Because of the Evolution did animal horns transform into wider heavier skull and brain? Are acupuncture meridians evo-devo structures?
The two pictures above, of a ram and an English bulldog skulls, could show the results of the evolutional passage from herbivorous mammals with empty great horns to carnivorous mammals with consistent wide brains. As shown below, in the picture of a sculpture found in the Villa of the Papyri's garden of Herculaneum ruins, that evolutionary passage caused our ancestors some psychological traumas and misidentifications, which were expressed as the myth of the god Pan and his fauns.
In modern literature (wikipedia: Villa of the Papyri):
Several scenes in Robert Harris' bestselling novel Pompeii are set in the Villa of the Papyri, just before the eruption engulfed it. The villa is mentioned as belonging to Roman aristocrat Pedius Cascus and his wife Rectina. (Pliny the Younger mentions Rectina, whom he calls the wife of Tascius, in Letter 16 of book VI of his Letters.) At the start of the eruption Rectina prepares to have the library evacuated and sends urgent word to her old friend, Pliny the Elder, who commands the Roman Navy at Misenum on the other side of the Bay of Naples. Pliny immediately sets out in a warship, and gets in sight of the villa, but the eruption prevents him from landing and taking off Rectina and her library — which is thus left for modern archaeologists to find.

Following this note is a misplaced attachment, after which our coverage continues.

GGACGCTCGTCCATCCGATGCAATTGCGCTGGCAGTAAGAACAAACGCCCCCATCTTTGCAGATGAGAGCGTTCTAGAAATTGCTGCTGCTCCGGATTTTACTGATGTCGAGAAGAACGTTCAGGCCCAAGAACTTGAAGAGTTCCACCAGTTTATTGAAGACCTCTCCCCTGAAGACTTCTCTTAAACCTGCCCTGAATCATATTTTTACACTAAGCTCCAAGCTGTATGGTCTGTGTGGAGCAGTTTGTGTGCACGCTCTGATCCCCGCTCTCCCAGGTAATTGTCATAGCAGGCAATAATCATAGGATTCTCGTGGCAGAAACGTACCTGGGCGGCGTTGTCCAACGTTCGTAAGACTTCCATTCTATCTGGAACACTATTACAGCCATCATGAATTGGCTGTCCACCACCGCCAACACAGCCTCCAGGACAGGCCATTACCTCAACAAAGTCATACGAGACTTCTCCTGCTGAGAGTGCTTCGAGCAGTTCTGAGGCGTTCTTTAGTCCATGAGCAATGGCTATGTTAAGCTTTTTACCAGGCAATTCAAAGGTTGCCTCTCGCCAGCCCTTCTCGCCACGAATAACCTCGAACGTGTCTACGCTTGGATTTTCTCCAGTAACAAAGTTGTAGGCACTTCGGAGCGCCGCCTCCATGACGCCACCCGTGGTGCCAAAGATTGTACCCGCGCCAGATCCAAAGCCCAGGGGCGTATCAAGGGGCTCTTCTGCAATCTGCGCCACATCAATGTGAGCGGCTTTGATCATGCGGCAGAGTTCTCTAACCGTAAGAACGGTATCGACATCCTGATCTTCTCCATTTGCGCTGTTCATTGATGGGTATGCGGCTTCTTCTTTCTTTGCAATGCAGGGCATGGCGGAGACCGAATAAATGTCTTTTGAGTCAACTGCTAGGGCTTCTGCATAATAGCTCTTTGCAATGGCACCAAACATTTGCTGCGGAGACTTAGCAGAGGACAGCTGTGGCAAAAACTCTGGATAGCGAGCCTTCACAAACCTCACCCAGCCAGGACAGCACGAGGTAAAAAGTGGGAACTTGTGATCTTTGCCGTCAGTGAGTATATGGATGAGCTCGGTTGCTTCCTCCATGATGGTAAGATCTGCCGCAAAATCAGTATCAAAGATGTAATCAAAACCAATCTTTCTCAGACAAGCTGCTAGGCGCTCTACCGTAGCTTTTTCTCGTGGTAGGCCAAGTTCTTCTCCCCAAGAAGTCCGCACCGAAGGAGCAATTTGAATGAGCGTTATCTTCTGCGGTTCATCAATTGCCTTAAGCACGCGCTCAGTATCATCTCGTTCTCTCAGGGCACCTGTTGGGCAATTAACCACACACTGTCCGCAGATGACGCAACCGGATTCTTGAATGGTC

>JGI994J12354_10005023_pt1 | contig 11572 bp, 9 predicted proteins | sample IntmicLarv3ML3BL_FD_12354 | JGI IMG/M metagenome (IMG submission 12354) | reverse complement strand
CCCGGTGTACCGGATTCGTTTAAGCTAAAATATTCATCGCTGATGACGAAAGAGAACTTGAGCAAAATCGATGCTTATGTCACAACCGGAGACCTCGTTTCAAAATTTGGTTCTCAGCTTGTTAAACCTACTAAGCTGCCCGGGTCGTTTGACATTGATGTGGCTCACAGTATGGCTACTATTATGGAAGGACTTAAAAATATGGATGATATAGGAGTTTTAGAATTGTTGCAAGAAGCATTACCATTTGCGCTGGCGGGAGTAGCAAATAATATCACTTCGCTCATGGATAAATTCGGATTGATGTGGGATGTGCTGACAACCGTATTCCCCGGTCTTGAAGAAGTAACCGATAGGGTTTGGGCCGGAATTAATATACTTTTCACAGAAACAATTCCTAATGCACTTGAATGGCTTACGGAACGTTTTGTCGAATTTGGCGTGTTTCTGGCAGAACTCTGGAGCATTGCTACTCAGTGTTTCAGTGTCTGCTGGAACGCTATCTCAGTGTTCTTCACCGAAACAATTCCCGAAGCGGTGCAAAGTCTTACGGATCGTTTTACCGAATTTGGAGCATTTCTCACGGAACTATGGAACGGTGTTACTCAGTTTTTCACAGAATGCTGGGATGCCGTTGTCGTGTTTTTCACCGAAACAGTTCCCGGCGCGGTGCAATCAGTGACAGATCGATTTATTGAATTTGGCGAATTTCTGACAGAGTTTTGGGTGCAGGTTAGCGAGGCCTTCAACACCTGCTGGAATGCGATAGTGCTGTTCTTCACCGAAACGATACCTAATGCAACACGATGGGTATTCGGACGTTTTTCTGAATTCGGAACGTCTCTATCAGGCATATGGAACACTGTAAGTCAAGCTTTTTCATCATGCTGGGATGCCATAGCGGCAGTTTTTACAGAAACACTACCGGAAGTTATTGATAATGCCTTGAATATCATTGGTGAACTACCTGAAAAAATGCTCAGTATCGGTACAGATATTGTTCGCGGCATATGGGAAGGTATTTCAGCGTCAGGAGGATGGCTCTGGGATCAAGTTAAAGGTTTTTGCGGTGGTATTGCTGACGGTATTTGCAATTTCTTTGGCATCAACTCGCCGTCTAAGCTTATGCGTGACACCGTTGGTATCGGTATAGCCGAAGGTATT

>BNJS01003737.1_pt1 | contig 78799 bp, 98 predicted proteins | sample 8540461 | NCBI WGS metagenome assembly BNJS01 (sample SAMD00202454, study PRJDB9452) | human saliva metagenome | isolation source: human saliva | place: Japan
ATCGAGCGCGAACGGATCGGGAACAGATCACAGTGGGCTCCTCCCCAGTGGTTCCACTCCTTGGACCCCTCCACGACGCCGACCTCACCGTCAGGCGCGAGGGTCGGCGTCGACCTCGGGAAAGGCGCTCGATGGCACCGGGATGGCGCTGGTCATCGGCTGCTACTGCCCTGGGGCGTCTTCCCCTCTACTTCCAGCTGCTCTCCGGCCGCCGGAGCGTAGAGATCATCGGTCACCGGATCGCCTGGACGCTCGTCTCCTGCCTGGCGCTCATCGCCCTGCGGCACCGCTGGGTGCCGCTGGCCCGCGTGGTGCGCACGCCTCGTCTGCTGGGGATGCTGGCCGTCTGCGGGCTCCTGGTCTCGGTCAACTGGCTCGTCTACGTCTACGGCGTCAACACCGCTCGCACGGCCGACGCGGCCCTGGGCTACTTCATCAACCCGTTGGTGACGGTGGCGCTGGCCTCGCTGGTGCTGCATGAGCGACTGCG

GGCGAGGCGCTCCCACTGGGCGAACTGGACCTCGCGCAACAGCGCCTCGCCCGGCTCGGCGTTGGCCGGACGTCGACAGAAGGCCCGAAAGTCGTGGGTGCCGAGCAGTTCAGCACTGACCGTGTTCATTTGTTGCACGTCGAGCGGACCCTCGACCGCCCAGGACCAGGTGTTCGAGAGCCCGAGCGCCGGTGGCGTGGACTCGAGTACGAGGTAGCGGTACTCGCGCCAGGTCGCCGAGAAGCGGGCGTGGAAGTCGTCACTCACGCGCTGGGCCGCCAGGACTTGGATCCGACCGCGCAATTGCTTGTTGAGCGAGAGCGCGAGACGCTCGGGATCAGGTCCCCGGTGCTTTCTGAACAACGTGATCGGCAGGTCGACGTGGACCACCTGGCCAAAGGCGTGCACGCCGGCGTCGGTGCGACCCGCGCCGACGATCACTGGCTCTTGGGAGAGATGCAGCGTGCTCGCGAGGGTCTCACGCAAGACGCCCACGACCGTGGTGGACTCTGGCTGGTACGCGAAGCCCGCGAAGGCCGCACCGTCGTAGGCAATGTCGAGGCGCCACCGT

The principal question posed in the first page of these gross anatomy-acupuncture comparative studies continues to remain unanswered: - "How the old Chinese could "see" and describe all that?"
Ammon's horns carved on ancient Greece coins celebrating Alexander the
Now let's follow the strange case of Zhang Ruifang and her forehead left horn: in the video linked below you find her and its detailed story. Again we have a concrete clue in favour of the hypothesis that the acupuncture meridian system is a morphogenetic structure of an unknown type. The path of the Gallbladder meridian over the skull of the vertebrates (man is among exceptions) can represent and guide the morphogenesis of at least two types of horns: of a ram and goat. The tip of the first would correspond to GB-12 point, that of the second to GB-14 point.